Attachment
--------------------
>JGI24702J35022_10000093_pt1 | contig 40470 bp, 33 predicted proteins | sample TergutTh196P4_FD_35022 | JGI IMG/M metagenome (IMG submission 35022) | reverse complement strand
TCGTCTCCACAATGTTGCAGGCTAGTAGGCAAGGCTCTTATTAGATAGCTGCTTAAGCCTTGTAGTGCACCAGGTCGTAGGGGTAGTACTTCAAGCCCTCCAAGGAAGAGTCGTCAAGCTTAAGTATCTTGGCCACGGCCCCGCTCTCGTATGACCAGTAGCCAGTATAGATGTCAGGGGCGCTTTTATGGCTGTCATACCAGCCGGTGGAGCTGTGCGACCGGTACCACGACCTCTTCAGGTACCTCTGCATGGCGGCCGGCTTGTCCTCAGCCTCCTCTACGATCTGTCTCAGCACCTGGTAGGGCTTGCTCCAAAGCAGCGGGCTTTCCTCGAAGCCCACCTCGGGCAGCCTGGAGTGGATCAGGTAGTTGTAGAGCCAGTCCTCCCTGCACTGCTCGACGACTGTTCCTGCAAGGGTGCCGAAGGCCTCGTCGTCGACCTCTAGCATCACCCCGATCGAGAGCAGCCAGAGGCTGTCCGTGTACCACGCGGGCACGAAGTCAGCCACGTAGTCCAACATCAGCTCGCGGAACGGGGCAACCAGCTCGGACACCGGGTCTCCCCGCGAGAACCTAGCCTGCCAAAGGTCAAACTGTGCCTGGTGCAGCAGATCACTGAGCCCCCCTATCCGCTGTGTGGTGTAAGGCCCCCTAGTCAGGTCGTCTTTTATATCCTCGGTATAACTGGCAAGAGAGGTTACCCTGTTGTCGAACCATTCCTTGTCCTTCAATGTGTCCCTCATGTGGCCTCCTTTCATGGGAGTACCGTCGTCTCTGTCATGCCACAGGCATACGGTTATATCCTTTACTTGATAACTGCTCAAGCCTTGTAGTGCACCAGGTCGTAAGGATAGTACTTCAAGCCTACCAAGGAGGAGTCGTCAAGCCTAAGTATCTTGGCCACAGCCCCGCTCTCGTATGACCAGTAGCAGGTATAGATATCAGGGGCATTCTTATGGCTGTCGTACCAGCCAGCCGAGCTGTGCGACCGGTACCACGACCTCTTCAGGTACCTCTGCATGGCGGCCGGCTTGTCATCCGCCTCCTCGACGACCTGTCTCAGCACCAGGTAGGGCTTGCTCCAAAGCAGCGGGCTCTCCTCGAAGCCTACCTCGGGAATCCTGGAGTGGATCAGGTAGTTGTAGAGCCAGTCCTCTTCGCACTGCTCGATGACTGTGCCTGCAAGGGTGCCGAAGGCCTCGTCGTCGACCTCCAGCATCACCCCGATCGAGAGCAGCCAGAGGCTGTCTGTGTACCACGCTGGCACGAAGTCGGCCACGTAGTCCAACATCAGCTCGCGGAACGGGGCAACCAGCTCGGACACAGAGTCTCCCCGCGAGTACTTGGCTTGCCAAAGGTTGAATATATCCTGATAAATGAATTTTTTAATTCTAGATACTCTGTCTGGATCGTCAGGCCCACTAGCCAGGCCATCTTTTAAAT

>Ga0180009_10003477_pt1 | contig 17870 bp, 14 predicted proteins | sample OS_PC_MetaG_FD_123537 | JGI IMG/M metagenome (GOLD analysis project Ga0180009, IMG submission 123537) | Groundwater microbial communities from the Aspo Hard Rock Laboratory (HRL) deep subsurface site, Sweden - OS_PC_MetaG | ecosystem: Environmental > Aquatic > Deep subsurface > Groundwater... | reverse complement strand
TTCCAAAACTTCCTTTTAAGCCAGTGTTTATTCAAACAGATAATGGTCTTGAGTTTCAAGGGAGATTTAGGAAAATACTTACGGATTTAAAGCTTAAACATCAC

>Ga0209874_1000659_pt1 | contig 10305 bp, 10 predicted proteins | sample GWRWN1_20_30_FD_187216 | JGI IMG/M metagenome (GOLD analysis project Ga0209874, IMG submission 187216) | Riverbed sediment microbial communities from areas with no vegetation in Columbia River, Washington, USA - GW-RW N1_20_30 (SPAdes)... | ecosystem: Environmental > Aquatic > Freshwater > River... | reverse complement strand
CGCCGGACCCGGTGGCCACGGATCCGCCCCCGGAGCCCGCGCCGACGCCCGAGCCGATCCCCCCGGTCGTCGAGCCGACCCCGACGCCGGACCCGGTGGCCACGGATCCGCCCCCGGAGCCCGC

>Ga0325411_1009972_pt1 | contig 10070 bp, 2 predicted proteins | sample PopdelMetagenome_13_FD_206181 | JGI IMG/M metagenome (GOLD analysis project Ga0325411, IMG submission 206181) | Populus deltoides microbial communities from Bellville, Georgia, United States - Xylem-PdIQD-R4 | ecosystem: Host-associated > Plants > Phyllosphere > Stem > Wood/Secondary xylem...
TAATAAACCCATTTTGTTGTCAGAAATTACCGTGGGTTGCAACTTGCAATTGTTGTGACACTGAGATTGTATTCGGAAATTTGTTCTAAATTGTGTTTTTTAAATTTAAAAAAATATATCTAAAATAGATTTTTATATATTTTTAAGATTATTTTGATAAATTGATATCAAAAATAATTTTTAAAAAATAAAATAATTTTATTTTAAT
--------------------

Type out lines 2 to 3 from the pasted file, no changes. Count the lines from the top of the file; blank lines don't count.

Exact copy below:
TCGTCTCCACAATGTTGCAGGCTAGTAGGCAAGGCTCTTATTAGATAGCTGCTTAAGCCTTGTAGTGCACCAGGTCGTAGGGGTAGTACTTCAAGCCCTCCAAGGAAGAGTCGTCAAGCTTAAGTATCTTGGCCACGGCCCCGCTCTCGTATGACCAGTAGCCAGTATAGATGTCAGGGGCGCTTTTATGGCTGTCATACCAGCCGGTGGAGCTGTGCGACCGGTACCACGACCTCTTCAGGTACCTCTGCATGGCGGCCGGCTTGTCCTCAGCCTCCTCTACGATCTGTCTCAGCACCTGGTAGGGCTTGCTCCAAAGCAGCGGGCTTTCCTCGAAGCCCACCTCGGGCAGCCTGGAGTGGATCAGGTAGTTGTAGAGCCAGTCCTCCCTGCACTGCTCGACGACTGTTCCTGCAAGGGTGCCGAAGGCCTCGTCGTCGACCTCTAGCATCACCCCGATCGAGAGCAGCCAGAGGCTGTCCGTGTACCACGCGGGCACGAAGTCAGCCACGTAGTCCAACATCAGCTCGCGGAACGGGGCAACCAGCTCGGACACCGGGTCTCCCCGCGAGAACCTAGCCTGCCAAAGGTCAAACTGTGCCTGGTGCAGCAGATCACTGAGCCCCCCTATCCGCTGTGTGGTGTAAGGCCCCCTAGTCAGGTCGTCTTTTATATCCTCGGTATAACTGGCAAGAGAGGTTACCCTGTTGTCGAACCATTCCTTGTCCTTCAATGTGTCCCTCATGTGGCCTCCTTTCATGGGAGTACCGTCGTCTCTGTCATGCCACAGGCATACGGTTATATCCTTTACTTGATAACTGCTCAAGCCTTGTAGTGCACCAGGTCGTAAGGATAGTACTTCAAGCCTACCAAGGAGGAGTCGTCAAGCCTAAGTATCTTGGCCACAGCCCCGCTCTCGTATGACCAGTAGCAGGTATAGATATCAGGGGCATTCTTATGGCTGTCGTACCAGCCAGCCGAGCTGTGCGACCGGTACCACGACCTCTTCAGGTACCTCTGCATGGCGGCCGGCTTGTCATCCGCCTCCTCGACGACCTGTCTCAGCACCAGGTAGGGCTTGCTCCAAAGCAGCGGGCTCTCCTCGAAGCCTACCTCGGGAATCCTGGAGTGGATCAGGTAGTTGTAGAGCCAGTCCTCTTCGCACTGCTCGATGACTGTGCCTGCAAGGGTGCCGAAGGCCTCGTCGTCGACCTCCAGCATCACCCCGATCGAGAGCAGCCAGAGGCTGTCTGTGTACCACGCTGGCACGAAGTCGGCCACGTAGTCCAACATCAGCTCGCGGAACGGGGCAACCAGCTCGGACACAGAGTCTCCCCGCGAGTACTTGGCTTGCCAAAGGTTGAATATATCCTGATAAATGAATTTTTTAATTCTAGATACTCTGTCTGGATCGTCAGGCCCACTAGCCAGGCCATCTTTTAAAT

>Ga0180009_10003477_pt1 | contig 17870 bp, 14 predicted proteins | sample OS_PC_MetaG_FD_123537 | JGI IMG/M metagenome (GOLD analysis project Ga0180009, IMG submission 123537) | Groundwater microbial communities from the Aspo Hard Rock Laboratory (HRL) deep subsurface site, Sweden - OS_PC_MetaG | ecosystem: Environmental > Aquatic > Deep subsurface > Groundwater... | reverse complement strand